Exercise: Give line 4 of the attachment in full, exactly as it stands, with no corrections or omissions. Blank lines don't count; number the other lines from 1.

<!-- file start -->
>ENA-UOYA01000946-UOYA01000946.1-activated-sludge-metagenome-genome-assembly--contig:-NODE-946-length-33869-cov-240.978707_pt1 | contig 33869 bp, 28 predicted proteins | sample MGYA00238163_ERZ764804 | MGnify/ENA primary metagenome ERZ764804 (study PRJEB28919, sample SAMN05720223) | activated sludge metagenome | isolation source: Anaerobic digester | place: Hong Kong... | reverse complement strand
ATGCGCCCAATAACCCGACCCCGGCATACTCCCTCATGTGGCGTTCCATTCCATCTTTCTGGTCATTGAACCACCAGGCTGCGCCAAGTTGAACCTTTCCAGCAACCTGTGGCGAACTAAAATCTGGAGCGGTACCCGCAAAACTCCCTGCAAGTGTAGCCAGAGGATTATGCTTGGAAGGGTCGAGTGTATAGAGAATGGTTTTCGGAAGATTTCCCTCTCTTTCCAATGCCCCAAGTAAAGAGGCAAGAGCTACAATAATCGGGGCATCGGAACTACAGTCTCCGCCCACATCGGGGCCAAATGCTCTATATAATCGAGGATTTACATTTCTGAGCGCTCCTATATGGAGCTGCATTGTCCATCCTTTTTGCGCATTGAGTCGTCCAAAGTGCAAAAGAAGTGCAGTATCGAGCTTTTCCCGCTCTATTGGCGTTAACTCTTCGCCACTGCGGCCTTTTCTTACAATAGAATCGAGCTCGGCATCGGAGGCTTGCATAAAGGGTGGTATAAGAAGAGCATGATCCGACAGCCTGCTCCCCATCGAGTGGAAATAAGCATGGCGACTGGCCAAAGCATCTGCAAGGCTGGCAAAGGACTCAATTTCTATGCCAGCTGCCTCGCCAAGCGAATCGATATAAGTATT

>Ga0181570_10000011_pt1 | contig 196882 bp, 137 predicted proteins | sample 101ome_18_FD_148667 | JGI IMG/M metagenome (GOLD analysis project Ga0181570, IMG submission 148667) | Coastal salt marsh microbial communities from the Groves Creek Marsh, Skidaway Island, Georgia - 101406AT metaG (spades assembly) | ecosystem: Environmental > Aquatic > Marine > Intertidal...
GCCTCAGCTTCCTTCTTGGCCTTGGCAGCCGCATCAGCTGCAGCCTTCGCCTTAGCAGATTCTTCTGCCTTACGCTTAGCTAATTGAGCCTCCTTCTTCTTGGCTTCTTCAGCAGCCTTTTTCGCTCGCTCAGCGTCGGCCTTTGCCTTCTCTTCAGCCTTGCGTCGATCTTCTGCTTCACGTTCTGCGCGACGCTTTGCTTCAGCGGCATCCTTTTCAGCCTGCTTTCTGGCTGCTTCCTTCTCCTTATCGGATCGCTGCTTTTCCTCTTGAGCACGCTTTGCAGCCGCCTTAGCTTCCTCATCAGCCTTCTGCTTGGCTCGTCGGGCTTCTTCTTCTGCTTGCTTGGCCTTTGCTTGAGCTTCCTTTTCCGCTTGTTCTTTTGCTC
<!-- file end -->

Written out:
GCCTCAGCTTCCTTCTTGGCCTTGGCAGCCGCATCAGCTGCAGCCTTCGCCTTAGCAGATTCTTCTGCCTTACGCTTAGCTAATTGAGCCTCCTTCTTCTTGGCTTCTTCAGCAGCCTTTTTCGCTCGCTCAGCGTCGGCCTTTGCCTTCTCTTCAGCCTTGCGTCGATCTTCTGCTTCACGTTCTGCGCGACGCTTTGCTTCAGCGGCATCCTTTTCAGCCTGCTTTCTGGCTGCTTCCTTCTCCTTATCGGATCGCTGCTTTTCCTCTTGAGCACGCTTTGCAGCCGCCTTAGCTTCCTCATCAGCCTTCTGCTTGGCTCGTCGGGCTTCTTCTTCTGCTTGCTTGGCCTTTGCTTGAGCTTCCTTTTCCGCTTGTTCTTTTGCTC